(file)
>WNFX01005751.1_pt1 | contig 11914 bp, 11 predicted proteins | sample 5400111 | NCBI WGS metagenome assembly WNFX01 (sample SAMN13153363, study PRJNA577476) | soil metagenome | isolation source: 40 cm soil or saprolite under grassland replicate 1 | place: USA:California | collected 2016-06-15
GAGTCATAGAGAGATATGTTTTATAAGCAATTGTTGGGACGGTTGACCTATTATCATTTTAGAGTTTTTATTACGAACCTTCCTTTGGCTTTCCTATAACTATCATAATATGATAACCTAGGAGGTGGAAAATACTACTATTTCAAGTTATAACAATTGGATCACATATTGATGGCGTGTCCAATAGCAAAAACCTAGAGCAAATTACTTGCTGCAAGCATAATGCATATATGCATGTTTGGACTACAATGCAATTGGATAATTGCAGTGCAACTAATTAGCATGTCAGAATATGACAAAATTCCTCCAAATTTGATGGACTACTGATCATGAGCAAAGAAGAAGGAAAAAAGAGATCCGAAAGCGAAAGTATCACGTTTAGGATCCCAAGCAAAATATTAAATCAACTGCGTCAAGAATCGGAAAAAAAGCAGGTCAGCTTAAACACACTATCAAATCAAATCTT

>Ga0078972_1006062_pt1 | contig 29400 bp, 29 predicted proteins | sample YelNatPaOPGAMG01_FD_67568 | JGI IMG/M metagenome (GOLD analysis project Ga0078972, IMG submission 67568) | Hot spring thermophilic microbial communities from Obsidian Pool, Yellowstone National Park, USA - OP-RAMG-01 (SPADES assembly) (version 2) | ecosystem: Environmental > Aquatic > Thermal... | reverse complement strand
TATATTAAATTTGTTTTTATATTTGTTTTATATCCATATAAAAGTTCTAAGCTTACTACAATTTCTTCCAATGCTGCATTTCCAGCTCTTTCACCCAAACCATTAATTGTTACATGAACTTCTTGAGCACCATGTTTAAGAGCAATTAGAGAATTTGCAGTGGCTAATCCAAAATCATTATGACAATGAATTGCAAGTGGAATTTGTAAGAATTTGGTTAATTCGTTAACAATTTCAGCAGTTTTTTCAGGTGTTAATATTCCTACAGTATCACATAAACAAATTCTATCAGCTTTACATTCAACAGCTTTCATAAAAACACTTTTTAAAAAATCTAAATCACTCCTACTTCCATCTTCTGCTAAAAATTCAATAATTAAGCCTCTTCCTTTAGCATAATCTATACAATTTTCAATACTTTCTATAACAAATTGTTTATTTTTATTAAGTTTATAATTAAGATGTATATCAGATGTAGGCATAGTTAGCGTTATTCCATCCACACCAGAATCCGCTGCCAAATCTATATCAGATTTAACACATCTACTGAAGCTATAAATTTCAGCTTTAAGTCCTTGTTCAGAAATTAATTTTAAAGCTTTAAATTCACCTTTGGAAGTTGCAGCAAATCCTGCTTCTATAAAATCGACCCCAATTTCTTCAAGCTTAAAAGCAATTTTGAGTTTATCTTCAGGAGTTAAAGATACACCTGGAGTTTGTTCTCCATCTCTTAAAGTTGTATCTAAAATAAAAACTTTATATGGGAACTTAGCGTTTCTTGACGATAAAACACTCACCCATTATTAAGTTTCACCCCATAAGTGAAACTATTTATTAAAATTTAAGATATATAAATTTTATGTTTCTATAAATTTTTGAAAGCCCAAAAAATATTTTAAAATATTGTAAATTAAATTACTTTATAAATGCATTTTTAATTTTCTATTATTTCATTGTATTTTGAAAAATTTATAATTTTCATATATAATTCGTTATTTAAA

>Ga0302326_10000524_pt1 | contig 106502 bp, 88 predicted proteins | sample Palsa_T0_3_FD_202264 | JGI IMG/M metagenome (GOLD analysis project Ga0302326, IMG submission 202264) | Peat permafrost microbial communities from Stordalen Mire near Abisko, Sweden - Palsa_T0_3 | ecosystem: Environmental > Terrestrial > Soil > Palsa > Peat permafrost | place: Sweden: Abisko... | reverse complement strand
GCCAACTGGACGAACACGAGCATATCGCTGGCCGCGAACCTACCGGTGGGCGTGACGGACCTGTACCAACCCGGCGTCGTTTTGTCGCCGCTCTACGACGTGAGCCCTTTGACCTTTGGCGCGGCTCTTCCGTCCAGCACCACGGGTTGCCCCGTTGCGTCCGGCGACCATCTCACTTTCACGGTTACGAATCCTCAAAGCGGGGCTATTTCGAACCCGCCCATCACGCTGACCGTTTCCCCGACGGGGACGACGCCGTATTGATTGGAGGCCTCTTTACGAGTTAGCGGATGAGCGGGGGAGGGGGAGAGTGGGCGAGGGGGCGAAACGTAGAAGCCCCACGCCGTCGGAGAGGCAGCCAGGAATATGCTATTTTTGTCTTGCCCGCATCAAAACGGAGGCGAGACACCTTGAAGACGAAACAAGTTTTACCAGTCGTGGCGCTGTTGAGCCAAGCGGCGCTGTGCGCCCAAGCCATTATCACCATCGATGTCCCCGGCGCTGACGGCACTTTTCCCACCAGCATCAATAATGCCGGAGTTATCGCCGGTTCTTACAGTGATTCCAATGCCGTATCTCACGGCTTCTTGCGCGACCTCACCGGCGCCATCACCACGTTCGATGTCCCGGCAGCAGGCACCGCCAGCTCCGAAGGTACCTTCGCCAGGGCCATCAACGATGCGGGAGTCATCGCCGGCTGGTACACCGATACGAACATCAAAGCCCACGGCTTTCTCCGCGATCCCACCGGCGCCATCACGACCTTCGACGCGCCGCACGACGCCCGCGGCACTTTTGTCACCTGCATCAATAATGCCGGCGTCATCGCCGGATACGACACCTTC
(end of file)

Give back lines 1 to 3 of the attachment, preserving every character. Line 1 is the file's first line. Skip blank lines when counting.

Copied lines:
>WNFX01005751.1_pt1 | contig 11914 bp, 11 predicted proteins | sample 5400111 | NCBI WGS metagenome assembly WNFX01 (sample SAMN13153363, study PRJNA577476) | soil metagenome | isolation source: 40 cm soil or saprolite under grassland replicate 1 | place: USA:California | collected 2016-06-15
GAGTCATAGAGAGATATGTTTTATAAGCAATTGTTGGGACGGTTGACCTATTATCATTTTAGAGTTTTTATTACGAACCTTCCTTTGGCTTTCCTATAACTATCATAATATGATAACCTAGGAGGTGGAAAATACTACTATTTCAAGTTATAACAATTGGATCACATATTGATGGCGTGTCCAATAGCAAAAACCTAGAGCAAATTACTTGCTGCAAGCATAATGCATATATGCATGTTTGGACTACAATGCAATTGGATAATTGCAGTGCAACTAATTAGCATGTCAGAATATGACAAAATTCCTCCAAATTTGATGGACTACTGATCATGAGCAAAGAAGAAGGAAAAAAGAGATCCGAAAGCGAAAGTATCACGTTTAGGATCCCAAGCAAAATATTAAATCAACTGCGTCAAGAATCGGAAAAAAAGCAGGTCAGCTTAAACACACTATCAAATCAAATCTT

>Ga0078972_1006062_pt1 | contig 29400 bp, 29 predicted proteins | sample YelNatPaOPGAMG01_FD_67568 | JGI IMG/M metagenome (GOLD analysis project Ga0078972, IMG submission 67568) | Hot spring thermophilic microbial communities from Obsidian Pool, Yellowstone National Park, USA - OP-RAMG-01 (SPADES assembly) (version 2) | ecosystem: Environmental > Aquatic > Thermal... | reverse complement strand